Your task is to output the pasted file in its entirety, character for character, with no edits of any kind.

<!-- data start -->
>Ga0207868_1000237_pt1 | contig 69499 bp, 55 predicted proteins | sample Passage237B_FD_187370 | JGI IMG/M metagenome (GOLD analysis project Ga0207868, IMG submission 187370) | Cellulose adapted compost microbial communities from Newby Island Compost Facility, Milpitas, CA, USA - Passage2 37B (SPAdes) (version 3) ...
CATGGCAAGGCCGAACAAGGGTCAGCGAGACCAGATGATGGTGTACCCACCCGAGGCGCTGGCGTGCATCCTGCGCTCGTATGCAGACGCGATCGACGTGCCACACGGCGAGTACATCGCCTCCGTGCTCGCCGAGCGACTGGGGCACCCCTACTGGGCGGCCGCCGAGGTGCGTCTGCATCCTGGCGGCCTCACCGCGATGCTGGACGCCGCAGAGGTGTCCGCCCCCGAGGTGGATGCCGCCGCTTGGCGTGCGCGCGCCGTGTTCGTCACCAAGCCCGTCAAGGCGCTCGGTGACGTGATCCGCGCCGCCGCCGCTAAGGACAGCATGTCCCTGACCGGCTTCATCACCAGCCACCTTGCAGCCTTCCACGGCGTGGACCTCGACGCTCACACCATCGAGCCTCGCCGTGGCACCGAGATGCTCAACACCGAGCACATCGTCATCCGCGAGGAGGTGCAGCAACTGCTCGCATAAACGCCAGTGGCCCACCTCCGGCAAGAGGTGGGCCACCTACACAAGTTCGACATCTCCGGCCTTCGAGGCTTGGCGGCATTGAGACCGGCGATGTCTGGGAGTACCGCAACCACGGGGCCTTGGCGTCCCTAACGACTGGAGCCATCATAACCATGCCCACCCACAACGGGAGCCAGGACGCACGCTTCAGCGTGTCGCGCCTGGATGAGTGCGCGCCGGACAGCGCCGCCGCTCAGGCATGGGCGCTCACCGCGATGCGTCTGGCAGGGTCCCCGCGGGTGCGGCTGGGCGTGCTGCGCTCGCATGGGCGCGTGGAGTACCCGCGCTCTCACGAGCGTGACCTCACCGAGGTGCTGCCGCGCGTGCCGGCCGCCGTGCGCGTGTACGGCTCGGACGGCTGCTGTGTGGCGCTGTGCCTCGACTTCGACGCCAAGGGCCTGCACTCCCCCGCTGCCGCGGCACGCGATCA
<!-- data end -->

>Ga0207868_1000237_pt1 | contig 69499 bp, 55 predicted proteins | sample Passage237B_FD_187370 | JGI IMG/M metagenome (GOLD analysis project Ga0207868, IMG submission 187370) | Cellulose adapted compost microbial communities from Newby Island Compost Facility, Milpitas, CA, USA - Passage2 37B (SPAdes) (version 3) ...
CATGGCAAGGCCGAACAAGGGTCAGCGAGACCAGATGATGGTGTACCCACCCGAGGCGCTGGCGTGCATCCTGCGCTCGTATGCAGACGCGATCGACGTGCCACACGGCGAGTACATCGCCTCCGTGCTCGCCGAGCGACTGGGGCACCCCTACTGGGCGGCCGCCGAGGTGCGTCTGCATCCTGGCGGCCTCACCGCGATGCTGGACGCCGCAGAGGTGTCCGCCCCCGAGGTGGATGCCGCCGCTTGGCGTGCGCGCGCCGTGTTCGTCACCAAGCCCGTCAAGGCGCTCGGTGACGTGATCCGCGCCGCCGCCGCTAAGGACAGCATGTCCCTGACCGGCTTCATCACCAGCCACCTTGCAGCCTTCCACGGCGTGGACCTCGACGCTCACACCATCGAGCCTCGCCGTGGCACCGAGATGCTCAACACCGAGCACATCGTCATCCGCGAGGAGGTGCAGCAACTGCTCGCATAAACGCCAGTGGCCCACCTCCGGCAAGAGGTGGGCCACCTACACAAGTTCGACATCTCCGGCCTTCGAGGCTTGGCGGCATTGAGACCGGCGATGTCTGGGAGTACCGCAACCACGGGGCCTTGGCGTCCCTAACGACTGGAGCCATCATAACCATGCCCACCCACAACGGGAGCCAGGACGCACGCTTCAGCGTGTCGCGCCTGGATGAGTGCGCGCCGGACAGCGCCGCCGCTCAGGCATGGGCGCTCACCGCGATGCGTCTGGCAGGGTCCCCGCGGGTGCGGCTGGGCGTGCTGCGCTCGCATGGGCGCGTGGAGTACCCGCGCTCTCACGAGCGTGACCTCACCGAGGTGCTGCCGCGCGTGCCGGCCGCCGTGCGCGTGTACGGCTCGGACGGCTGCTGTGTGGCGCTGTGCCTCGACTTCGACGCCAAGGGCCTGCACTCCCCCGCTGCCGCGGCACGCGATCA